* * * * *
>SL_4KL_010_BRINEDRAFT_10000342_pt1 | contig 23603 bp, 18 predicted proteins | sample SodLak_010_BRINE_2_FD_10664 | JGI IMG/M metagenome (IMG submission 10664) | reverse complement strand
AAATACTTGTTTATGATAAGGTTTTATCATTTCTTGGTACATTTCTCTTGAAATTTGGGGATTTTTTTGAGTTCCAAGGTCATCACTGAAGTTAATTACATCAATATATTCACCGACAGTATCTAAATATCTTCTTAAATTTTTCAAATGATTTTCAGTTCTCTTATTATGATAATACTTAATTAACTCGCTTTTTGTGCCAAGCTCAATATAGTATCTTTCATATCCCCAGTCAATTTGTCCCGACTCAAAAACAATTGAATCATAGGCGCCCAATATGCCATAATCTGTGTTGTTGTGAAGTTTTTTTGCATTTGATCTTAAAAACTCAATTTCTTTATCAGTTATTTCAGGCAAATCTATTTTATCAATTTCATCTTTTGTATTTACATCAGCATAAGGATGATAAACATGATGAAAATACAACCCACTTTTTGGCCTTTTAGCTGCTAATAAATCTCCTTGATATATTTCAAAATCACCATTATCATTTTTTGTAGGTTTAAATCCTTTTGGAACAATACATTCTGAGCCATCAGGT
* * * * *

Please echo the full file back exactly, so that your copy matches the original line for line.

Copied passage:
>SL_4KL_010_BRINEDRAFT_10000342_pt1 | contig 23603 bp, 18 predicted proteins | sample SodLak_010_BRINE_2_FD_10664 | JGI IMG/M metagenome (IMG submission 10664) | reverse complement strand
AAATACTTGTTTATGATAAGGTTTTATCATTTCTTGGTACATTTCTCTTGAAATTTGGGGATTTTTTTGAGTTCCAAGGTCATCACTGAAGTTAATTACATCAATATATTCACCGACAGTATCTAAATATCTTCTTAAATTTTTCAAATGATTTTCAGTTCTCTTATTATGATAATACTTAATTAACTCGCTTTTTGTGCCAAGCTCAATATAGTATCTTTCATATCCCCAGTCAATTTGTCCCGACTCAAAAACAATTGAATCATAGGCGCCCAATATGCCATAATCTGTGTTGTTGTGAAGTTTTTTTGCATTTGATCTTAAAAACTCAATTTCTTTATCAGTTATTTCAGGCAAATCTATTTTATCAATTTCATCTTTTGTATTTACATCAGCATAAGGATGATAAACATGATGAAAATACAACCCACTTTTTGGCCTTTTAGCTGCTAATAAATCTCCTTGATATATTTCAAAATCACCATTATCATTTTTTGTAGGTTTAAATCCTTTTGGAACAATACATTCTGAGCCATCAGGT